Is it true to drink a mixture of one to two teaspoons of apple cider vinegar with a glass of water every day, can lose weight? Is there any scientific literature that supports it?
1. Not really cause weight loss.
“There are many claims about apple cider vinegar, one of the most famous is its ability to lose weight,” said Scott Kahan, M.D., M.P.H., Director of the National Center for Weight and Wellness.
“Like most supplements, people make a lot of claims based on inadequate data” says Kahan.
“There is hardly any scientific literature on this subject.”
“Apple vinegar has no physiological properties that can accelerate metabolism or shed fat,” says dietitian and nutritionist Abby Langer, R.D.
2. Apple vinegar is a probiotic.
Apple cider vinegar comes from fermented apple juice. Like other fermented foods, apple vinegar also contains probiotics or bacteria that help keep the intestines and healthy digestive system.
3. Apple vinegar is not a natural way to detox.
“I’ve also heard people say about the benefits of apple cider vinegar for detoxification,” Langer said. “That is not true.”
The body performs its own detoxification process through the liver, kidneys and intestines. They work together to remove toxins and wastes from your body in the form of urine and feces, while helping the body absorb nutrients from whatever you eat.
4. Apple vinegar is not a good appetite suppressant either.
Some people drink apple cider vinegar and hope to ward off hunger and can lose weight. Theoretically it could happen, but it may be just a side effect of gastritis or inflammation in the lining of the stomach.
“If your stomach is empty and you consume acid, digestion gets irritated, so you feel full and do not want to eat,” Langer said.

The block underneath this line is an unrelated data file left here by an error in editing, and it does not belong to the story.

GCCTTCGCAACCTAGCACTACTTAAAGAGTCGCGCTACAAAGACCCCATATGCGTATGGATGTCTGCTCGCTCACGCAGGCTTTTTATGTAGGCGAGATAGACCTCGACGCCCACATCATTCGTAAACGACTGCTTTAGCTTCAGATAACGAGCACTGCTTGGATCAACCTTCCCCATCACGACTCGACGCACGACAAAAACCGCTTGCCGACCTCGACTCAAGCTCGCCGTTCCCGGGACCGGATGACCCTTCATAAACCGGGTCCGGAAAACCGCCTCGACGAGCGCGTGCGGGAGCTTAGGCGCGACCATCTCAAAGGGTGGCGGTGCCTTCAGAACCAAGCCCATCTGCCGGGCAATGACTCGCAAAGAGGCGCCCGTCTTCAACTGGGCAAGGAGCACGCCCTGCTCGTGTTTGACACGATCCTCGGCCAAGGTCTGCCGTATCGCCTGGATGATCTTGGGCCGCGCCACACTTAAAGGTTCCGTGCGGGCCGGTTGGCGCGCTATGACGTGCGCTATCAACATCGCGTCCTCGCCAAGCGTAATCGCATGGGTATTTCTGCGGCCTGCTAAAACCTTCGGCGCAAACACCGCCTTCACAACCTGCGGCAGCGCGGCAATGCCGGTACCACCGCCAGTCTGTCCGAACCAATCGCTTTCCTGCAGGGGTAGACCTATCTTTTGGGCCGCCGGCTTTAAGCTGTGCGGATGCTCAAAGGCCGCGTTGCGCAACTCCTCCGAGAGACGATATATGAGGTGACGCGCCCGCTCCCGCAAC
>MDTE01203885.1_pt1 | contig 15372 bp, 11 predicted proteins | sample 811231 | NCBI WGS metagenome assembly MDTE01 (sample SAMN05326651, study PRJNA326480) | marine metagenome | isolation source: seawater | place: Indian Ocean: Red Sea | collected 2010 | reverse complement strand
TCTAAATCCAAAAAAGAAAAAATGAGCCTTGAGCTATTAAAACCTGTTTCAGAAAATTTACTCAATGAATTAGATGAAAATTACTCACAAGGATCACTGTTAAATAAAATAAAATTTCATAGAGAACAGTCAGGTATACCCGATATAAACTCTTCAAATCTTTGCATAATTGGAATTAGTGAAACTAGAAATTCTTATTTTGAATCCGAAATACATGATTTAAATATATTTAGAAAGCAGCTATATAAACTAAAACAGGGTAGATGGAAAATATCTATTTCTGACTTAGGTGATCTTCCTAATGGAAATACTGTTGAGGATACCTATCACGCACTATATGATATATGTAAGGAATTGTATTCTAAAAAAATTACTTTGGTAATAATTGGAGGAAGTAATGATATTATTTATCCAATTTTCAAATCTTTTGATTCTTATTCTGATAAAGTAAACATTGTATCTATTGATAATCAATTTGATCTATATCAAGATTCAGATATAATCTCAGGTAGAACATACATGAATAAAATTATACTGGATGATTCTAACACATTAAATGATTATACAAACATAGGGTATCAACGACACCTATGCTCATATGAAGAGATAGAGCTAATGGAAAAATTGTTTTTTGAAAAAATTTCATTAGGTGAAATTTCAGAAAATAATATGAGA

5. In some people, apple cider vinegar may lower blood sugar by slowing carbohydrate absorption.
One study in 2013 published in the Journal of Functional Foods suggests, people who drink apple cider vinegar every day for 12 weeks, have low blood sugar levels.
The problem is, this study is only done on 14 people and they are all already inclined to type 2 diabetes.
“Typically, studies are conducted on specific populations specifically to be able to draw meaningful conclusions, in other words, large-scale research is needed so that the results can be applied to the general public,” Kahan said.
Not that apple cider vinegar can not help lower blood glucose levels, but the study may apply to some people and may not necessarily apply to others.
6. If you drink too much, it can be dangerous.
Despite the health claims of apple cider vinegar, many are dubious, it does not automatically mean you can not drink it.
“The lack of scientific evidence, does not mean that it’s dangerous or will not make you feel healthier,” Langer said. It all depends on how you consume it.
Langer recommends, drink apple cider vinegar no more than two tablespoons a day. Kahan agrees that excessive consumption can cause negative health effects. In addition to exacerbating gastric irritation problems, too much apple cider vinegar can damage your tooth enamel.
7. Eat it better than drink it.
Drinking apple cider vinegar in moderate amounts does not necessarily pose a hazard. “However, consuming apple cider vinegar with other foods, such as sprinkled over vegetable salads, can be an indirect way to lose weight without having to suppress appetite in an uncertain manner,” Kahan said.